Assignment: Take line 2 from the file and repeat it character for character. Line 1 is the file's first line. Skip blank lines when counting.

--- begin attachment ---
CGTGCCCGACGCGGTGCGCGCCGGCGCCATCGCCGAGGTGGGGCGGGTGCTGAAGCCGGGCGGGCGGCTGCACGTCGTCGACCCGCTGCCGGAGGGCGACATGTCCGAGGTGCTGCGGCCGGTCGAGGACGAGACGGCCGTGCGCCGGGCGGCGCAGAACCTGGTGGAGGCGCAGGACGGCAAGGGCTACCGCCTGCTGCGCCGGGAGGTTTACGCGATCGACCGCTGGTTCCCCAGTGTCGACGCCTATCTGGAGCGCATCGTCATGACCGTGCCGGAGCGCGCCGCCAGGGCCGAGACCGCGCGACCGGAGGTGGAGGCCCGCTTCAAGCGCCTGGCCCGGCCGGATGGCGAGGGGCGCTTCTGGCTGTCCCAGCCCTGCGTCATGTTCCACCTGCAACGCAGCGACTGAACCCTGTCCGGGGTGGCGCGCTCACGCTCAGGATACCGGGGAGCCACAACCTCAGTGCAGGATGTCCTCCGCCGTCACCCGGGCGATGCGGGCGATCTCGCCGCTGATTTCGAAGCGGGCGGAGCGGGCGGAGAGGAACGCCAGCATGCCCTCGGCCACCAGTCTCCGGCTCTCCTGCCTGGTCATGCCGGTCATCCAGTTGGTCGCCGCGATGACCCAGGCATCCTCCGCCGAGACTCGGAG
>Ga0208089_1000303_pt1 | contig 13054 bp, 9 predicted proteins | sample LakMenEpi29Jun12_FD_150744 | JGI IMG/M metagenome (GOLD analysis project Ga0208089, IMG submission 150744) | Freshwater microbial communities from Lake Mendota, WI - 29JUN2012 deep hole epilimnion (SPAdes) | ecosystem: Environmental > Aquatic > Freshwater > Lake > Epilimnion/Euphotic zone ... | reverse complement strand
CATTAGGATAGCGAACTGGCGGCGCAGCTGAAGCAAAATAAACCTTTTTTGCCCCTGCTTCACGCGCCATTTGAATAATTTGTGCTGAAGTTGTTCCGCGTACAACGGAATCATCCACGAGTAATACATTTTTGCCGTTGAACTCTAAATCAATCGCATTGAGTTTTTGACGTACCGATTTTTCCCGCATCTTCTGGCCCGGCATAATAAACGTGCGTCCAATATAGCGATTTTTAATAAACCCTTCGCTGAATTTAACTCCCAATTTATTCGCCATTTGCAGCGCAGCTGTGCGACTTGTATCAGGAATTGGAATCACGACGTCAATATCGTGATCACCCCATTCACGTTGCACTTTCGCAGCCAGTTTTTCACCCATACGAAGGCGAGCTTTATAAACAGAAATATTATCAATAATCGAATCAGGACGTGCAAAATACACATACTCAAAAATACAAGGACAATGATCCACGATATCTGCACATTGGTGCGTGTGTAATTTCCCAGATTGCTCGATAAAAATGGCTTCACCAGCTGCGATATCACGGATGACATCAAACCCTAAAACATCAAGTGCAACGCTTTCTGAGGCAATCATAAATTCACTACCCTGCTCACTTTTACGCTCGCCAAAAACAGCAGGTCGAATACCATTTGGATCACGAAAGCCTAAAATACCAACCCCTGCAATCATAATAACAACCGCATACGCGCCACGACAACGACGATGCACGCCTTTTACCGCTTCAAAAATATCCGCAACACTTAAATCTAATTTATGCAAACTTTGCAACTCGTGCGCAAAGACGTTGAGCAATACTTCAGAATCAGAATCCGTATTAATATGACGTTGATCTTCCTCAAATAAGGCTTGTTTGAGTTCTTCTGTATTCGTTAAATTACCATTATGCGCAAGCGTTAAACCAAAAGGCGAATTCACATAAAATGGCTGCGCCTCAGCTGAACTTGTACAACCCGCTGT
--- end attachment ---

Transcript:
>Ga0208089_1000303_pt1 | contig 13054 bp, 9 predicted proteins | sample LakMenEpi29Jun12_FD_150744 | JGI IMG/M metagenome (GOLD analysis project Ga0208089, IMG submission 150744) | Freshwater microbial communities from Lake Mendota, WI - 29JUN2012 deep hole epilimnion (SPAdes) | ecosystem: Environmental > Aquatic > Freshwater > Lake > Epilimnion/Euphotic zone ... | reverse complement strand